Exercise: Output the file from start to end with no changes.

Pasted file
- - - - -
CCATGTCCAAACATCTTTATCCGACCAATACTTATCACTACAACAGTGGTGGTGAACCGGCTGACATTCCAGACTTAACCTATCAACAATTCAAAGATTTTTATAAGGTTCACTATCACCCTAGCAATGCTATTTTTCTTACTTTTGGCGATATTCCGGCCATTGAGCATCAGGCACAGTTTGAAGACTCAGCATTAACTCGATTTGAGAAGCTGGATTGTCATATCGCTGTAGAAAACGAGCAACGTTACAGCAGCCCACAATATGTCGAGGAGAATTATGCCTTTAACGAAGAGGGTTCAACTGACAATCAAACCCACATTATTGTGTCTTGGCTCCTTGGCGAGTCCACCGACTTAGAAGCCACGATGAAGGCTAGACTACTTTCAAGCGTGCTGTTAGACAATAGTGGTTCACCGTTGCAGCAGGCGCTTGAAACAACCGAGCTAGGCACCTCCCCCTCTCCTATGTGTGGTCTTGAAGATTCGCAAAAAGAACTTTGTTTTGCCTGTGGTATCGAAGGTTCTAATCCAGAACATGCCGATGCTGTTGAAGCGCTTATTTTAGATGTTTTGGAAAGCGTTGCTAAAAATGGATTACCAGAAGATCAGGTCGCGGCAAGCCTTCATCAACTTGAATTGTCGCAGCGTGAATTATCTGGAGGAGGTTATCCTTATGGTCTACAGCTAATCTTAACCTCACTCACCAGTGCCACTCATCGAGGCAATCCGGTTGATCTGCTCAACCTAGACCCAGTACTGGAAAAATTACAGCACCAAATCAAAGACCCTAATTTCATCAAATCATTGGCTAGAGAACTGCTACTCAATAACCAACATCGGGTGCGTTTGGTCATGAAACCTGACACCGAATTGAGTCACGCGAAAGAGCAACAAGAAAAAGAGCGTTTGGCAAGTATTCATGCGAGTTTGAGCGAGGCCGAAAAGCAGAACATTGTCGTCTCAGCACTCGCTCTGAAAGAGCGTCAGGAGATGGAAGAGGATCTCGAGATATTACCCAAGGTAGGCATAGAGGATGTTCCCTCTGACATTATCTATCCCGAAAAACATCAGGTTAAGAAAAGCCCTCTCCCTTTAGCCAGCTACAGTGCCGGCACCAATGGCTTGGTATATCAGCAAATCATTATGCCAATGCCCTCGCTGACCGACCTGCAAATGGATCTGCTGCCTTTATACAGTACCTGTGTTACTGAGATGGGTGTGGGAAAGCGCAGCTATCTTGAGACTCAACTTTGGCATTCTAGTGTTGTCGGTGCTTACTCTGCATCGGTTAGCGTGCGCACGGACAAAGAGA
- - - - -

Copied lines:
CCATGTCCAAACATCTTTATCCGACCAATACTTATCACTACAACAGTGGTGGTGAACCGGCTGACATTCCAGACTTAACCTATCAACAATTCAAAGATTTTTATAAGGTTCACTATCACCCTAGCAATGCTATTTTTCTTACTTTTGGCGATATTCCGGCCATTGAGCATCAGGCACAGTTTGAAGACTCAGCATTAACTCGATTTGAGAAGCTGGATTGTCATATCGCTGTAGAAAACGAGCAACGTTACAGCAGCCCACAATATGTCGAGGAGAATTATGCCTTTAACGAAGAGGGTTCAACTGACAATCAAACCCACATTATTGTGTCTTGGCTCCTTGGCGAGTCCACCGACTTAGAAGCCACGATGAAGGCTAGACTACTTTCAAGCGTGCTGTTAGACAATAGTGGTTCACCGTTGCAGCAGGCGCTTGAAACAACCGAGCTAGGCACCTCCCCCTCTCCTATGTGTGGTCTTGAAGATTCGCAAAAAGAACTTTGTTTTGCCTGTGGTATCGAAGGTTCTAATCCAGAACATGCCGATGCTGTTGAAGCGCTTATTTTAGATGTTTTGGAAAGCGTTGCTAAAAATGGATTACCAGAAGATCAGGTCGCGGCAAGCCTTCATCAACTTGAATTGTCGCAGCGTGAATTATCTGGAGGAGGTTATCCTTATGGTCTACAGCTAATCTTAACCTCACTCACCAGTGCCACTCATCGAGGCAATCCGGTTGATCTGCTCAACCTAGACCCAGTACTGGAAAAATTACAGCACCAAATCAAAGACCCTAATTTCATCAAATCATTGGCTAGAGAACTGCTACTCAATAACCAACATCGGGTGCGTTTGGTCATGAAACCTGACACCGAATTGAGTCACGCGAAAGAGCAACAAGAAAAAGAGCGTTTGGCAAGTATTCATGCGAGTTTGAGCGAGGCCGAAAAGCAGAACATTGTCGTCTCAGCACTCGCTCTGAAAGAGCGTCAGGAGATGGAAGAGGATCTCGAGATATTACCCAAGGTAGGCATAGAGGATGTTCCCTCTGACATTATCTATCCCGAAAAACATCAGGTTAAGAAAAGCCCTCTCCCTTTAGCCAGCTACAGTGCCGGCACCAATGGCTTGGTATATCAGCAAATCATTATGCCAATGCCCTCGCTGACCGACCTGCAAATGGATCTGCTGCCTTTATACAGTACCTGTGTTACTGAGATGGGTGTGGGAAAGCGCAGCTATCTTGAGACTCAACTTTGGCATTCTAGTGTTGTCGGTGCTTACTCTGCATCGGTTAGCGTGCGCACGGACAAAGAGA